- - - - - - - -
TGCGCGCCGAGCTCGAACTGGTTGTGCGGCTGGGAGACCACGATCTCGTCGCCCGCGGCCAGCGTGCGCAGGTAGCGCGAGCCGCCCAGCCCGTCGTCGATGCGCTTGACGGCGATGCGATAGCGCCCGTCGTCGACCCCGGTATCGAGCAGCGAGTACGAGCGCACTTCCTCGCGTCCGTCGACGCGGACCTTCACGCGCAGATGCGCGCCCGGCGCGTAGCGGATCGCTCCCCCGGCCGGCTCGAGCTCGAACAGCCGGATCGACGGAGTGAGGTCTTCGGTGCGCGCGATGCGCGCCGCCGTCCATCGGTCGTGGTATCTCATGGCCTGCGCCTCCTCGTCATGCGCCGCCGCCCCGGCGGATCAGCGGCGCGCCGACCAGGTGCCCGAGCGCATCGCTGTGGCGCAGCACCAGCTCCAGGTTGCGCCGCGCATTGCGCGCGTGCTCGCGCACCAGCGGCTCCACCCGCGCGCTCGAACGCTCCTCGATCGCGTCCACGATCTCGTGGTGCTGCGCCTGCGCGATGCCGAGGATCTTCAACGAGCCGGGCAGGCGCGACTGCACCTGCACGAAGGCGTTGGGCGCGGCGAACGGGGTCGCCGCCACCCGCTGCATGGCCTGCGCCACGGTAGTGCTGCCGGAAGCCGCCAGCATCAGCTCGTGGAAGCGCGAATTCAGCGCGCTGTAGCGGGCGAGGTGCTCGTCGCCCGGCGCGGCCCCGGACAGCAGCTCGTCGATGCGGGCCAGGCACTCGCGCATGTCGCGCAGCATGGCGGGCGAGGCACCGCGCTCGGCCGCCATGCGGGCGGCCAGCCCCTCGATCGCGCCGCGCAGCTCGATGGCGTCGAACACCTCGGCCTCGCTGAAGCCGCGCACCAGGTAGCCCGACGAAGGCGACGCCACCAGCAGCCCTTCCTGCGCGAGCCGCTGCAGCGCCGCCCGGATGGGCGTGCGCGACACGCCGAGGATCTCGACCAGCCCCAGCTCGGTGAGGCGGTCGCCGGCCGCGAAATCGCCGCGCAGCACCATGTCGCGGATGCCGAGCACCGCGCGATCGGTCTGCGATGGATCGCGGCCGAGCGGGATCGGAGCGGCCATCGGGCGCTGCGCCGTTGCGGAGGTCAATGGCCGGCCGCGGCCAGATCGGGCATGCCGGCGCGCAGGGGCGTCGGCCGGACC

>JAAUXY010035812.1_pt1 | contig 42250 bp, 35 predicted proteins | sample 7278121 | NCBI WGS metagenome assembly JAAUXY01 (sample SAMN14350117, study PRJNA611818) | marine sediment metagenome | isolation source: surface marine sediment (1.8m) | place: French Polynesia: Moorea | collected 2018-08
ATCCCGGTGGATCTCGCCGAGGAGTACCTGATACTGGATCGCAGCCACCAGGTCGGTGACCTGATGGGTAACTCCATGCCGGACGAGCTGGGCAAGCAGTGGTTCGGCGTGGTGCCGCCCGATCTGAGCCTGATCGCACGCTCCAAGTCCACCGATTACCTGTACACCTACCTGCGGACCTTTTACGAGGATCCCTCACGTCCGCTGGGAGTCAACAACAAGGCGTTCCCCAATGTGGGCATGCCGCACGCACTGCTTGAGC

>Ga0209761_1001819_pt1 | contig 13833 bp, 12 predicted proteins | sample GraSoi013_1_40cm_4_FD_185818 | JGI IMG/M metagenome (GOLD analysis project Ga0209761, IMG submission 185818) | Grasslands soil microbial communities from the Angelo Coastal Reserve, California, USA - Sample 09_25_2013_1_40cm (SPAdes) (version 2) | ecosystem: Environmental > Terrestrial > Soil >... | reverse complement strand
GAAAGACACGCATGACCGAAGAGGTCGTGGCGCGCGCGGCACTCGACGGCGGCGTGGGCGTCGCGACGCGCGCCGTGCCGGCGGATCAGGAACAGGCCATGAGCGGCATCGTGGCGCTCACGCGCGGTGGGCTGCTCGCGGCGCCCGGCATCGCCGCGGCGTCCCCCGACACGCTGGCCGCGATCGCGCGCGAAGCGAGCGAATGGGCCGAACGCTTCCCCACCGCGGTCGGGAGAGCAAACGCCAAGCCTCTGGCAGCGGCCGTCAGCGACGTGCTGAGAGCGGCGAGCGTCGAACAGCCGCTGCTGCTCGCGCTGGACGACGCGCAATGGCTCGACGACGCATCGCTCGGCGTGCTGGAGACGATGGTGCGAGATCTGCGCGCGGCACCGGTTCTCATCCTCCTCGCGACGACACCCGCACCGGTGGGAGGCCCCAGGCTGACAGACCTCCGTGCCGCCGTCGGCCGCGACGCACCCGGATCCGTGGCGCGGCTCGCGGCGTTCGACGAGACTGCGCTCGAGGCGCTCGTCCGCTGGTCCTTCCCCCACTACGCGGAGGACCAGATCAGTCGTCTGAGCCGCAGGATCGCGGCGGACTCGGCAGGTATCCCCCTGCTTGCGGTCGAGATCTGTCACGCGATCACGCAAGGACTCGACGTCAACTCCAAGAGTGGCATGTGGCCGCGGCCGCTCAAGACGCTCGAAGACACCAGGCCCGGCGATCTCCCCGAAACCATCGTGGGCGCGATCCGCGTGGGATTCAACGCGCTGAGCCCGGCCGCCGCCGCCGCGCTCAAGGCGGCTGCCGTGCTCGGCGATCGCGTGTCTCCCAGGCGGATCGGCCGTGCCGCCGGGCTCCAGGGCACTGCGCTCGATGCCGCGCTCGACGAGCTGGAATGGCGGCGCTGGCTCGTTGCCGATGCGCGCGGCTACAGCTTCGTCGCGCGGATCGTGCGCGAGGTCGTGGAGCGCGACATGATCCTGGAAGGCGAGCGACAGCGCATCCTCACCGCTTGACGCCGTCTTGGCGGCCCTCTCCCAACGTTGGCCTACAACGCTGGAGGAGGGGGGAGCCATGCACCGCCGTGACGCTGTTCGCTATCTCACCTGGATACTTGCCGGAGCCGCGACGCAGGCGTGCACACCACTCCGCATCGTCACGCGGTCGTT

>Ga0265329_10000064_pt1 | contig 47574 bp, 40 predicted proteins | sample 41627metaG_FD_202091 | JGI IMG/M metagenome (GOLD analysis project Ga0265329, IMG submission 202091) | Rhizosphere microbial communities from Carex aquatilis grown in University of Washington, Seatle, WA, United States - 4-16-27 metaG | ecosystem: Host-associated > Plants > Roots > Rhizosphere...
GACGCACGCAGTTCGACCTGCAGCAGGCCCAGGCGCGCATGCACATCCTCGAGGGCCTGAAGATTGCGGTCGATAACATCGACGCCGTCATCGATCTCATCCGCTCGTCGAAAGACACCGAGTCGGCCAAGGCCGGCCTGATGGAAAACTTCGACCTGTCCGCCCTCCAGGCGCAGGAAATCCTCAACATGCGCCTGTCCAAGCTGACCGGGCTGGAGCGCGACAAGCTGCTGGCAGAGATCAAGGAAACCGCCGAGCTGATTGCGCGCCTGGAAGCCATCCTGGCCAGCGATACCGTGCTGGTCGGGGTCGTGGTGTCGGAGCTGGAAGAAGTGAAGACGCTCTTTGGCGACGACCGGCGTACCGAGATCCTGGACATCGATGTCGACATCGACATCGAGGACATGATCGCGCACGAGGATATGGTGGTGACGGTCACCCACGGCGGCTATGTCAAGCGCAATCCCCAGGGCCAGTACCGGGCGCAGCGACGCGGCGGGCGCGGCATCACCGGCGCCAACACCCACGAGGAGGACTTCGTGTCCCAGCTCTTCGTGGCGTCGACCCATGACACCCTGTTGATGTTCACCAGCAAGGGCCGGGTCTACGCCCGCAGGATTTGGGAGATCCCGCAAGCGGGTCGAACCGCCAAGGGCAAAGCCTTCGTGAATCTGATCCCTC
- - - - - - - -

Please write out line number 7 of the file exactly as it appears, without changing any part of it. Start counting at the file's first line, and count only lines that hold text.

GACGCACGCAGTTCGACCTGCAGCAGGCCCAGGCGCGCATGCACATCCTCGAGGGCCTGAAGATTGCGGTCGATAACATCGACGCCGTCATCGATCTCATCCGCTCGTCGAAAGACACCGAGTCGGCCAAGGCCGGCCTGATGGAAAACTTCGACCTGTCCGCCCTCCAGGCGCAGGAAATCCTCAACATGCGCCTGTCCAAGCTGACCGGGCTGGAGCGCGACAAGCTGCTGGCAGAGATCAAGGAAACCGCCGAGCTGATTGCGCGCCTGGAAGCCATCCTGGCCAGCGATACCGTGCTGGTCGGGGTCGTGGTGTCGGAGCTGGAAGAAGTGAAGACGCTCTTTGGCGACGACCGGCGTACCGAGATCCTGGACATCGATGTCGACATCGACATCGAGGACATGATCGCGCACGAGGATATGGTGGTGACGGTCACCCACGGCGGCTATGTCAAGCGCAATCCCCAGGGCCAGTACCGGGCGCAGCGACGCGGCGGGCGCGGCATCACCGGCGCCAACACCCACGAGGAGGACTTCGTGTCCCAGCTCTTCGTGGCGTCGACCCATGACACCCTGTTGATGTTCACCAGCAAGGGCCGGGTCTACGCCCGCAGGATTTGGGAGATCCCGCAAGCGGGTCGAACCGCCAAGGGCAAAGCCTTCGTGAATCTGATCCCTC